Traumatized by your illness

My psychiatrist said something interesting to me a few months ago. It was that she didn’t want me to become “traumatized by your illness”. At the time I don’t think I understood what that meant but now I think it means being afraid of the current or next episode. It genuinely didn’t occur to me until recently that some people aren’t afraid of getting ill again. I am frightened of it. What’s going to happen next? What am I going to loose next? What exciting new way am I going to find to humiliate myself next?

Related to that is that I also absolutely hate surprises now. Even television series I look on the web to find out what happens next. I don’t like the tension. I don’t want surprise presents either. I want to be able to plan for everything and preferably have a backup plan as well. I can’t do that with rapid cycling. I might be manic next week.

I don’t think it’s that unreasonable for me to assume that the next episode of illness is going to be bad. Isn’t that part of the definition, that it’s bad? I suppose I’ve never found a way of working whilst ill. I’ve always taken time off. Is that because my episodes are more severe than the people who can continue working? I don’t know. It must also be influenced by how they cope with their symptoms. Sleep and in particular waking up has been difficult for me. I don’t even feel like I have a right to say that. I didn’t try hard enough, I could have made more of an effort, complete rubbish that a person can’t wake up when they should. In my defence, the medications I’ve been on over the years have all had the ability to fuck with sleep. But have I had it worse than the people who kept working? Did I make it worse? It doesn’t matter now of course because that is all in the past now.

I’m frightened of bipolar I disorder. It can do all this stuff to me without me getting any choice or say in the matter. I don’t even know what it’s doing sometimes until afterwards. When I loose my insight and have weird thoughts and ideas it isn’t until after it is all over than I can see what it was like. And that leads to the inevitable “is that what is happening right now?” Am I psychotic now but don’t know about it? How are some people not frightened of that? How are they not paralysed by it?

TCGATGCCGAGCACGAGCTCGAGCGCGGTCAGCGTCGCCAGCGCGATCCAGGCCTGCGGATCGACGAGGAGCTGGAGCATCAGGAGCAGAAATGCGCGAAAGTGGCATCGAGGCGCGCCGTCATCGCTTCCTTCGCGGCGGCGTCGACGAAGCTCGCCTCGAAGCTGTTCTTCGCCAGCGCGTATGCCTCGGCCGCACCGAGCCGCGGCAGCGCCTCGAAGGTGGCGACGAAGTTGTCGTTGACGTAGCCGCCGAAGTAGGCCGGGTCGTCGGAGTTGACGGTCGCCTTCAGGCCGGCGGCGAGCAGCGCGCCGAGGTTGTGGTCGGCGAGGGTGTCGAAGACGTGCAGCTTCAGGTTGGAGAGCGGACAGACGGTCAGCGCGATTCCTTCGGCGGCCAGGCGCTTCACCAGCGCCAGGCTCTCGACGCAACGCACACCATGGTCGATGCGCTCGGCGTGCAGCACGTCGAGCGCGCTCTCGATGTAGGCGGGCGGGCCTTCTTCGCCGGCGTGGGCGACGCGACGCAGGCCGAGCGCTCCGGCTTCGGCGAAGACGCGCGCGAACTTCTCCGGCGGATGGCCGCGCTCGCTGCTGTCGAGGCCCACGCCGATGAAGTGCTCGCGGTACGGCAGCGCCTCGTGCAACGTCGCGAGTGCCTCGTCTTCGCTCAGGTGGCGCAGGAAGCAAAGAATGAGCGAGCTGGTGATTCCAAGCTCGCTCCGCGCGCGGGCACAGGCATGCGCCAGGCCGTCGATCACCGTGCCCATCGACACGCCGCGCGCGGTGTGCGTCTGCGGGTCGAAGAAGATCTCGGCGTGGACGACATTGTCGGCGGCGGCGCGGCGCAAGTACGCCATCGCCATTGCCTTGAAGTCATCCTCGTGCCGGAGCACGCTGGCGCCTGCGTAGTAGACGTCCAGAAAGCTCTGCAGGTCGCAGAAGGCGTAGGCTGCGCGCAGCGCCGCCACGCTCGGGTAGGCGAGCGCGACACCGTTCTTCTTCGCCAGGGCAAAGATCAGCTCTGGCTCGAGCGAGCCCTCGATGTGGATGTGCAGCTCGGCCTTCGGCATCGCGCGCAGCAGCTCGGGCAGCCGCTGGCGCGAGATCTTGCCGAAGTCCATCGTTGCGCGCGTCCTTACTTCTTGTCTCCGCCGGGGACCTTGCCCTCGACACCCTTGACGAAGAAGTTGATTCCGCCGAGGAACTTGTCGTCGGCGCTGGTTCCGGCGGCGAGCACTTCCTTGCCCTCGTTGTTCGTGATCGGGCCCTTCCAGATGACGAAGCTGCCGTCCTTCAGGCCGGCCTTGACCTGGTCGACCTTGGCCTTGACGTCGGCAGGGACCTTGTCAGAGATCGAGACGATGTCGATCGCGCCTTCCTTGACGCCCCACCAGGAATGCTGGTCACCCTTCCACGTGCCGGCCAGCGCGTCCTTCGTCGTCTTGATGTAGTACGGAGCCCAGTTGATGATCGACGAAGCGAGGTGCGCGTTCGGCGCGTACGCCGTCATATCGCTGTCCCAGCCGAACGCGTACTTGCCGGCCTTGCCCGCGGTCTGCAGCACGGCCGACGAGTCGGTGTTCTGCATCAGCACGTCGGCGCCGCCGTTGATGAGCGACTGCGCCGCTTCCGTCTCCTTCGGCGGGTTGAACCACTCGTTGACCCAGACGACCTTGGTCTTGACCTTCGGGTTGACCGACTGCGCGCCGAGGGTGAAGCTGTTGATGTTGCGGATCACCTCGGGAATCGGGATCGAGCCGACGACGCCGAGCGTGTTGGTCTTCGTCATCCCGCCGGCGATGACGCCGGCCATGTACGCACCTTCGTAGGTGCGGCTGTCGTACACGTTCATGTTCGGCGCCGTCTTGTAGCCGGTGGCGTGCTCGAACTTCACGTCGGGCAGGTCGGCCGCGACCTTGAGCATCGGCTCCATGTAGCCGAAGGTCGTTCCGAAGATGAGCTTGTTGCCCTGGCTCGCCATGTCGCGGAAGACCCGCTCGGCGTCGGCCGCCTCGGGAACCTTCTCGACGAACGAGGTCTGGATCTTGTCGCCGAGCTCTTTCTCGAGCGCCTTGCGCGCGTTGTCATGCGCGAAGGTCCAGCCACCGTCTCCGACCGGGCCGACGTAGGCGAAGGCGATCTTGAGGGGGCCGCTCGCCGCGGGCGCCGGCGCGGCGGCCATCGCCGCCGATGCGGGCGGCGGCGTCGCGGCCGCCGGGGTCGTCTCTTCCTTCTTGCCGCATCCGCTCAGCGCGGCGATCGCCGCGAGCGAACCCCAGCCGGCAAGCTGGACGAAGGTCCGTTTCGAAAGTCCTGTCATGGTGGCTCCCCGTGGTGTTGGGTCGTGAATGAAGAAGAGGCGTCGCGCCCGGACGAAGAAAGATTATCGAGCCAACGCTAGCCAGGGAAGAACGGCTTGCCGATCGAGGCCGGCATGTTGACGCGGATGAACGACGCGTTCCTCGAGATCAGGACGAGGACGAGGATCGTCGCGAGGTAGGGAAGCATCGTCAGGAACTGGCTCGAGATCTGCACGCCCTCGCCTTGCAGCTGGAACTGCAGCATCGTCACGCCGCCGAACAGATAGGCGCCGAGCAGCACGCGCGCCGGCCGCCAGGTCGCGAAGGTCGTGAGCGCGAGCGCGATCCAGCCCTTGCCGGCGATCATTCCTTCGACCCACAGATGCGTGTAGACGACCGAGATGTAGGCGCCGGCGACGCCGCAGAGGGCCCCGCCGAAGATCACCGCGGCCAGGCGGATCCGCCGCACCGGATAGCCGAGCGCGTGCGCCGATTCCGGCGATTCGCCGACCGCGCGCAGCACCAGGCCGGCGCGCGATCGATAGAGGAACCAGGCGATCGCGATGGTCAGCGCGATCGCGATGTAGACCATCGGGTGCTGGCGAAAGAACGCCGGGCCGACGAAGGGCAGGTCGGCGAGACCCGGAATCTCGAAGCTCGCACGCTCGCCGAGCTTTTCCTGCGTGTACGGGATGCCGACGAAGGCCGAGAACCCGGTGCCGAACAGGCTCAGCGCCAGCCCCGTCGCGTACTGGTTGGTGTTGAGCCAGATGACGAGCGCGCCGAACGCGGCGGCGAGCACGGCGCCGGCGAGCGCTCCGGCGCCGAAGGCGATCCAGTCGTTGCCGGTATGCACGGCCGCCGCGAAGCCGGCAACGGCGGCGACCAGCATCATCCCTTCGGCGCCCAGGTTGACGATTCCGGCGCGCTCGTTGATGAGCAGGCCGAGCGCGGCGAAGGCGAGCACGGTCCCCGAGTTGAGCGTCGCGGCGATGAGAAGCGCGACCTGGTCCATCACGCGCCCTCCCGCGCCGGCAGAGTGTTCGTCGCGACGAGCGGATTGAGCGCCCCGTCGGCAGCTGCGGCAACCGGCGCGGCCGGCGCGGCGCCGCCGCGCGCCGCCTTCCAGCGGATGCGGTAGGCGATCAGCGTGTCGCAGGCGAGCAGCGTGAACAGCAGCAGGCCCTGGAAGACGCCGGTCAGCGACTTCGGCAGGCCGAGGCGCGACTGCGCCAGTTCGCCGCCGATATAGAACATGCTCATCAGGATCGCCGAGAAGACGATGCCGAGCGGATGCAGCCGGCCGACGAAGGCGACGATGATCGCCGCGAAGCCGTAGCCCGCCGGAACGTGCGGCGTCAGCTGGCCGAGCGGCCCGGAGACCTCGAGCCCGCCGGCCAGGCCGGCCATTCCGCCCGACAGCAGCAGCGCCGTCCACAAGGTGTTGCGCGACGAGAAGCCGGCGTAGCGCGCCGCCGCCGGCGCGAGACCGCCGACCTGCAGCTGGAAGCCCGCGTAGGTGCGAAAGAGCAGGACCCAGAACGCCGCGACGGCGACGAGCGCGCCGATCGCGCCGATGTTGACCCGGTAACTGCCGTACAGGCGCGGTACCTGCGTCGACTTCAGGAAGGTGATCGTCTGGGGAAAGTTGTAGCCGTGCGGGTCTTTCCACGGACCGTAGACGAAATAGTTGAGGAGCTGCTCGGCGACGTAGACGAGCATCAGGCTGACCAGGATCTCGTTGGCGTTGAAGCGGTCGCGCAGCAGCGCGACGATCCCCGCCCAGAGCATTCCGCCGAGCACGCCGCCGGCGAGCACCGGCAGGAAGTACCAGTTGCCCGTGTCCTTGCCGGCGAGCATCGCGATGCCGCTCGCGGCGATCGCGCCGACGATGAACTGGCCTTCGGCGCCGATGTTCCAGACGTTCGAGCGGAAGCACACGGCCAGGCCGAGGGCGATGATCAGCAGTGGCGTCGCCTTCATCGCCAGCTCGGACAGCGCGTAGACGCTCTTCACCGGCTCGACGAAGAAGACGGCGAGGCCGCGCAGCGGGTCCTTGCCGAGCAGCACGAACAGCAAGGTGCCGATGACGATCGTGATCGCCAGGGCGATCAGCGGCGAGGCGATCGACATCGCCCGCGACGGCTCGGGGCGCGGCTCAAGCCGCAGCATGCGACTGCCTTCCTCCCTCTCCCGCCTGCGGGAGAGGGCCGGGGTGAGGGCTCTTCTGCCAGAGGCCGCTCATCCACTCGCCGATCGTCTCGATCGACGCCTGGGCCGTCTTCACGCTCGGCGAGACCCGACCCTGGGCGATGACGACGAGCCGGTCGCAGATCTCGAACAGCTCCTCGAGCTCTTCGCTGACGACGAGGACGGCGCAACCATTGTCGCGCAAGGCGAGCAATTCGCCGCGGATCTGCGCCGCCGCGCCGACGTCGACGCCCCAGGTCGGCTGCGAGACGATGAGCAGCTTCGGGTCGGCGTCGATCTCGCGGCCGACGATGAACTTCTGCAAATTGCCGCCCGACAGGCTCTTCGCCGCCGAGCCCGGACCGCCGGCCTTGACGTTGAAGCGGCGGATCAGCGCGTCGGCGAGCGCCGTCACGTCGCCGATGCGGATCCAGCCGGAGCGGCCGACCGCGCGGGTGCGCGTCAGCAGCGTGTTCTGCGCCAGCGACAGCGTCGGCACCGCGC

I’m not even convinced I have bipolar disorder anyway. I remember trying to find a description that I did agree with and I came up with ‘intermittent psychological problems’. That I can 100% agree with and I don’t think anyone else would disagree with. But narrowing it done from there I don’t find easy. I agree with the depression. I’ve definitely had depressive episodes. I don’t know if they were as bad as some other people though but I definitely didn’t cope well with the symptoms I got. In my medical file the worst episode would be the one where I got ECT but I don’t think that’s true. I think I’ve had worse ones since then but either a) have hid it better or b) coped with it better and not needed to be hospitalized. It’s the so-called manic symptoms that I have a problem with. I don’t know if what I’ve had was bad enough. I have only had one manic episode though I’ve had several hypomanic episodes – this is according to my medical file. Does it even make that much of a difference? The whole point of a diagnosis is to direct you to treatment and what approximate order to try them in. If a treatment works it works and it doesn’t matter what the diagnosis it. But I want to be sure, 100% sure. I want absolutes and certainty. Trotting out the trite “there’s no absolutes in life” really doesn’t change my underlying belief.

So we have Exhibit A: doesn’t think she has bipolar I disorder but is fucking frightened of what future episodes of said disorder will bring. Even I have to laugh :-)

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